Democracy over Laos
“There’s a cave 2 kilometers down this dirt road,” Erik says, ” 2 kilometers. Should we go?”
Sometimes, even 2 kilometers seems too far to go out of our way for sightseeing.
“Yes. Let’s go,” I hear myself say. We’d cycled out of the endless green mountains today, down into strange, wide open plains near Muang Kham.
We arrive at a large, dusty parking lot with a few scooters, surrounded by a few low wooden buildings with open restaurants, ‘restaurant’ being a strong word for what is actually a tin roof covering a bare spot of earth with plastic tables and chairs with a woodfire in the corner to boil broth for noodle soup.
We pay our 10,000 kip ($1.15) each for entrance to the grounds. I have enough foresight to bring a headlamp. There are no information boards, no leaflets, no guides– just cement pathways leading up into a forest at the base of a towering cliff.
The first thing we see is a statue of what looks to me like a brave, broad chested warrior, gun slung over one shoulder, carrying a woman who has fainted.
‘How macho,’ I think to myself. As I get closer, I do a double take. It’s not a woman the stony faced man is carrying, it’s a young boy, who is clearly dead, arms hanging at an awkward angle from his shoulders.
Further up the path, a large golden buddha is in meditation near the cave entrance. A raised canal is carrying clear, bright water down to the valley below, from a small river that I assume must be coming out of the cliffside. In the open mouthed entrance to the cave are hundreds of stone cairns, each with a few sticks of incence or a small candle.
Something has happened here, clearly. But there are no custodians of the place to explain. In fact, no one else is here at all. We are alone.
As we walk further back into the cave, we can see that the wide entrance continues into a wide tunnel, like some two-story earthworm gnawed a pathway deep into the earth. My headlamp goes on, Erik’s flashlight doesn’t work. Out comes the cellphone flashlight.
There is no real path, and we scramble up and down large piles of rocks, the cave carved by water some millenia ago. The air clings to us, moist, but not cool enough. My headlamp barely illuminates the massive arched ceilings, and cannot reach to the back of the never ending cave. The only sound is our breathing and scrabblings up and down smooth, dusty rock.
I can feel fear blooming in my core. Something doesn’t feel right in this cave.
Back out in the daylight, we follow other cement pathways, looking for the source of the clear water coming out of the cliffs. The pathway ends in the cliff wall, but where is the river? Erik discovers a small hole with steps going down under the ground.
We kick off our shoes, walking ankle deep in the water, moving upstream in the dark, the only sound the water flowing over rock and sand.
I have no idea how far back someone can walk along that river. I wonder if anyone has walked up it until you can’t walk anymore. It was clear that we were not going to be the ones to do this.
Outside the caves, we wandered to a small building near the parking lot.
That’s where we got our explanation for the cairns.
The US discovered that Lao people were living in caves to save themselves from all the bombs being dropped on their land, houses and villages. They would come out at night to work their farms and gather whatever food they could. Piew Cave was one of these places, with 374 people living in the cave.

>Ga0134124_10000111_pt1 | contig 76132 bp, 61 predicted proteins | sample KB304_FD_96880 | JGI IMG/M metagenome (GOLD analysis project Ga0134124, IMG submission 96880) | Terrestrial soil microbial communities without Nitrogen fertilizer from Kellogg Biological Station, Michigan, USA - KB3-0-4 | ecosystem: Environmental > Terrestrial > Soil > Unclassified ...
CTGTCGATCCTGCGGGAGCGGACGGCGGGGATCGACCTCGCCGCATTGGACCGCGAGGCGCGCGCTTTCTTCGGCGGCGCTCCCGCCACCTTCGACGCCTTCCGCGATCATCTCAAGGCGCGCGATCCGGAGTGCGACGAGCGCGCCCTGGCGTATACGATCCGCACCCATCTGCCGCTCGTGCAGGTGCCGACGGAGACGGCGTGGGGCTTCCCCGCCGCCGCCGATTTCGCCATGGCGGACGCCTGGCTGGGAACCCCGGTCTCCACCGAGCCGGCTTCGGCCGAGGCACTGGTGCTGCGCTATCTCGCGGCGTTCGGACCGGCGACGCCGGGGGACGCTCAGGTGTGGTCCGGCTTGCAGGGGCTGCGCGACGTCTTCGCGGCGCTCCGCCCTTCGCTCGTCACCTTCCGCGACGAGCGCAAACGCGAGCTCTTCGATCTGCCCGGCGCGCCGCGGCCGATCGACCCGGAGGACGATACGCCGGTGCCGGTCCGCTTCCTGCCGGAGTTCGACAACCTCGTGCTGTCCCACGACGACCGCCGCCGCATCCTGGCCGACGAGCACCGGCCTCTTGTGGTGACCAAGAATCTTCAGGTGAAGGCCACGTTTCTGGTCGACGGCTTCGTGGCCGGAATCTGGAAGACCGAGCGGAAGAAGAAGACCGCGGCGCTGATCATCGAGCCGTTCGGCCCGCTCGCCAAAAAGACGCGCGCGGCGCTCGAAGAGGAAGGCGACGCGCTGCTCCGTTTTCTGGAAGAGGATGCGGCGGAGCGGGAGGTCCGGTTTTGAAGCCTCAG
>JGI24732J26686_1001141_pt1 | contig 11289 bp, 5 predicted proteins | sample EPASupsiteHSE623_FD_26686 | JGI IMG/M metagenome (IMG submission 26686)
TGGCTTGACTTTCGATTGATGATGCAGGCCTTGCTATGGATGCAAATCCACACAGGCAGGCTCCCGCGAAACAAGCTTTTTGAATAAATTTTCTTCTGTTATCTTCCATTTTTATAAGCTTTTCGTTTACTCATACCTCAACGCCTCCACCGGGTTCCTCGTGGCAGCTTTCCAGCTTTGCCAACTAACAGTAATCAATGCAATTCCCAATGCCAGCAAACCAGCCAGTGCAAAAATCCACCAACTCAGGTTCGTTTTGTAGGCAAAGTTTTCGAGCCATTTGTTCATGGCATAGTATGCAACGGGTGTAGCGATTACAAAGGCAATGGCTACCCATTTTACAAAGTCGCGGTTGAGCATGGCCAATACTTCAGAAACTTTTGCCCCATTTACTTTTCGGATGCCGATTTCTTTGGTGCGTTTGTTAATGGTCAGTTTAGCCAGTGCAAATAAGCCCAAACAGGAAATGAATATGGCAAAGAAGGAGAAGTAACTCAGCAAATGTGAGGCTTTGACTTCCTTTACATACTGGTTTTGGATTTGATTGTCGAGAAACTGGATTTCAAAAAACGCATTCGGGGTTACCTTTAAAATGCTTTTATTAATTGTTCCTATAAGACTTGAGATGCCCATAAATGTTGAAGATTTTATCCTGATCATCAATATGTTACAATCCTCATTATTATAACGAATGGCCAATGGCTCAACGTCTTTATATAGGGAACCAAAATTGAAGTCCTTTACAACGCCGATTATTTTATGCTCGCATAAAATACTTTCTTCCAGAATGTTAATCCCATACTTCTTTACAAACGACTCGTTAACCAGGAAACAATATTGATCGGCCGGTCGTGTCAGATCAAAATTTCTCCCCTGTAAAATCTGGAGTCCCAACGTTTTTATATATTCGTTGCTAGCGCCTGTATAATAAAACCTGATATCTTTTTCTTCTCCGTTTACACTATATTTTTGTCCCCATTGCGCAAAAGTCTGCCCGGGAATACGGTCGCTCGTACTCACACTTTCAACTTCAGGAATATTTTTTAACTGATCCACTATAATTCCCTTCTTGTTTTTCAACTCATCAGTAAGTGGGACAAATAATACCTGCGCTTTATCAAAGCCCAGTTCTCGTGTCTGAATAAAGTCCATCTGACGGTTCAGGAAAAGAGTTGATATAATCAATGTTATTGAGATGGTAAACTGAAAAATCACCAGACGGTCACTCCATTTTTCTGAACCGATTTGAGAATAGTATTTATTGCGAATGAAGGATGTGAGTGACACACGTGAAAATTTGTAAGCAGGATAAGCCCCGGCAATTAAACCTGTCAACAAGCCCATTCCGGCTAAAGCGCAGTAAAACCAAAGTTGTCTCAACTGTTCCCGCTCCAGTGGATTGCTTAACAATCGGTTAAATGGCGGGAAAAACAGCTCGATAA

US pilots napalmed the heavy jungle growth covering the entrance, and with one well aimed rocket into the mouth of the cave, killed every last man, woman and child. Their bones still lie in the rubble of the cave.
Tell me, why did the US bomb Laos?
Information from Mines Advisory Group, or MAG
“Between 1964 and 1973, during the war with the US, the North Vietnamese used a network of supply lines, known as the Ho chi Minh Trail, running from North Vietnam through the jungles and mountains of neighboring Laos and Cambodia. In an effort to staunch the flow of troops and weapons the US dropped more than 2,000,000 tons of bombs on Laos. The US war effort in Laos was kept secret from Congress and the American people. Full details of the scale of the bombing sorties only becoming declassified in the 1990s.
By the time the aerial campagin ended in 1973, more bombs had been dropped on Laos than the Allies dropped on Germany and Japan combined during World War II. Many of these bombs failed to explode when they hit the ground, leaving the landscape littered with hundreds of thousands, perhaps even millions, of unexploded bombs, as lethal today as when they fell from the sky many decades ago.”
“More than three decades since the bombing ended, UXO continues to kill and injure innocent people. There were at least 50,000 UXO casualties from 1964 until now. 20,000 casualties occurred post war 1974. Almost half of all accidents over recent years involved children.”
In the areas of Laos that were heavily bombed, a whole generation has grown up in the long shadow of war. To these children, UXO and war scrap are as much a part of their daily lives as trees and rivers.” —–Dr Thongloun Sisoulith, Deputy Prime Minister of Laos
Now, MAG, Mines Advisory Group, works in Laos to remove UXO from villages, roads, school yards, farms and historical sites.
People still cannot farm their land for fear of bombs. Many of Laos’s farmers are subsistence farmers. That means, whatever they grow, they eat. Whatever they don’t grow, they can’t eat. It can mean hunger every year when the rice runs out. Because there are bombs still waiting in their fields, and they are too afraid to plow it.
To the ‘communist’ Lao people, their view of democracy looks likes this: Bombs. Big Bombs. Little bombs. Cluster bombs. Things that go ‘BOOM’.